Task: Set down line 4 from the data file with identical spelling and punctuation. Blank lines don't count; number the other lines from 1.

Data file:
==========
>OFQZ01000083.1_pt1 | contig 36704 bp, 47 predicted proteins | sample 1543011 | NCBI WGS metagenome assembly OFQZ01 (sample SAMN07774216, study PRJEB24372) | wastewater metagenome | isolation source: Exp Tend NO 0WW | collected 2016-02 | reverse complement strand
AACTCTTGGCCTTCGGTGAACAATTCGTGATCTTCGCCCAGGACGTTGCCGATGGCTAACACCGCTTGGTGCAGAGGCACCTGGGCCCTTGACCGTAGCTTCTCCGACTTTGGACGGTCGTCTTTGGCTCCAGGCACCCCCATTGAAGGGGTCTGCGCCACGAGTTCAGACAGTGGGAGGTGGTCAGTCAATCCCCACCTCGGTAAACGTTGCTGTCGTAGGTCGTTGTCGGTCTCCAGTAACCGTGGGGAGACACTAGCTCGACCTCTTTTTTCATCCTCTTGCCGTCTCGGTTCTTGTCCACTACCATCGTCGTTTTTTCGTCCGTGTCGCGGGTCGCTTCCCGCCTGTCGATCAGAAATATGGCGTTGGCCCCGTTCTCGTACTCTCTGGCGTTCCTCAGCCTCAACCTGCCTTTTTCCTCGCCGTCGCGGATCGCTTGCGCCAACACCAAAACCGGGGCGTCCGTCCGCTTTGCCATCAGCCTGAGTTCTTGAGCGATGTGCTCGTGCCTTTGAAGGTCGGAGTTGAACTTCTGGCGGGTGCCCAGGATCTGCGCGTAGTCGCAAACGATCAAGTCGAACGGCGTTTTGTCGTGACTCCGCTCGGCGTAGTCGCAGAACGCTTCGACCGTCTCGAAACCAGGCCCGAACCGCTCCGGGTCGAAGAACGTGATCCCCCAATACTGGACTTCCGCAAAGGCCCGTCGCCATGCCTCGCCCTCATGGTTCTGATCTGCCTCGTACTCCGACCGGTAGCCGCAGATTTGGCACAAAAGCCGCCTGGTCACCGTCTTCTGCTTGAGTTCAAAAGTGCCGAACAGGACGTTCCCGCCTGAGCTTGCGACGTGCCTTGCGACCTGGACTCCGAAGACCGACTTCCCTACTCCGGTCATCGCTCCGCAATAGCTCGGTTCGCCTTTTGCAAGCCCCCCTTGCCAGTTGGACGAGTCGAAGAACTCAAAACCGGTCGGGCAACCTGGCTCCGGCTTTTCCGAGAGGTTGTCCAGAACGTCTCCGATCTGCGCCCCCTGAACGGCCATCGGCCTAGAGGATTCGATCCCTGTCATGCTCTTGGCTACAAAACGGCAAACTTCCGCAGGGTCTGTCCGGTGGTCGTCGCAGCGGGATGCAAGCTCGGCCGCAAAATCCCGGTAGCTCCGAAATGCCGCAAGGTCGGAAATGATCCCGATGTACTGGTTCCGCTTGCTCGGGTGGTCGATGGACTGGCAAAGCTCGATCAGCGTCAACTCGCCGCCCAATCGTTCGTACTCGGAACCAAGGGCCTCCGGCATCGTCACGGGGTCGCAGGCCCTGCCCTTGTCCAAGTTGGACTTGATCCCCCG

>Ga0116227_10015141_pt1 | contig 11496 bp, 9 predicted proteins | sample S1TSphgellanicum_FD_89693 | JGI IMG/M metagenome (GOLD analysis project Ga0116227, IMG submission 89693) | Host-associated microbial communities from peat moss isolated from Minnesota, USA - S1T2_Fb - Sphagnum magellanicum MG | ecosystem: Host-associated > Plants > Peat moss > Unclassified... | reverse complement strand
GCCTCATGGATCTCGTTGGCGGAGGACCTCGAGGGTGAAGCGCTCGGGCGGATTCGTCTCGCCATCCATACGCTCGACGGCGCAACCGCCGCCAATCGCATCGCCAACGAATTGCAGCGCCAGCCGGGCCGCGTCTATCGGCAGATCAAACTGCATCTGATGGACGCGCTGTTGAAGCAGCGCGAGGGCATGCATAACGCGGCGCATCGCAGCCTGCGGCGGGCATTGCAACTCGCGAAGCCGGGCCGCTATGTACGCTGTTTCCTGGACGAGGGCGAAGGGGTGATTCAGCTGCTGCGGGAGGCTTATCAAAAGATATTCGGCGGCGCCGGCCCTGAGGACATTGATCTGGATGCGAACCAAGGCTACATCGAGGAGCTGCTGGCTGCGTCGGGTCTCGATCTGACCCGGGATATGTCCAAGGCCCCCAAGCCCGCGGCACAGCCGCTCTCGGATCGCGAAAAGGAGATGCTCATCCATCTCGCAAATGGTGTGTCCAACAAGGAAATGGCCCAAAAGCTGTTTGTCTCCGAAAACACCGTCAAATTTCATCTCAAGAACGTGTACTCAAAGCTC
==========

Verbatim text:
GCCTCATGGATCTCGTTGGCGGAGGACCTCGAGGGTGAAGCGCTCGGGCGGATTCGTCTCGCCATCCATACGCTCGACGGCGCAACCGCCGCCAATCGCATCGCCAACGAATTGCAGCGCCAGCCGGGCCGCGTCTATCGGCAGATCAAACTGCATCTGATGGACGCGCTGTTGAAGCAGCGCGAGGGCATGCATAACGCGGCGCATCGCAGCCTGCGGCGGGCATTGCAACTCGCGAAGCCGGGCCGCTATGTACGCTGTTTCCTGGACGAGGGCGAAGGGGTGATTCAGCTGCTGCGGGAGGCTTATCAAAAGATATTCGGCGGCGCCGGCCCTGAGGACATTGATCTGGATGCGAACCAAGGCTACATCGAGGAGCTGCTGGCTGCGTCGGGTCTCGATCTGACCCGGGATATGTCCAAGGCCCCCAAGCCCGCGGCACAGCCGCTCTCGGATCGCGAAAAGGAGATGCTCATCCATCTCGCAAATGGTGTGTCCAACAAGGAAATGGCCCAAAAGCTGTTTGTCTCCGAAAACACCGTCAAATTTCATCTCAAGAACGTGTACTCAAAGCTC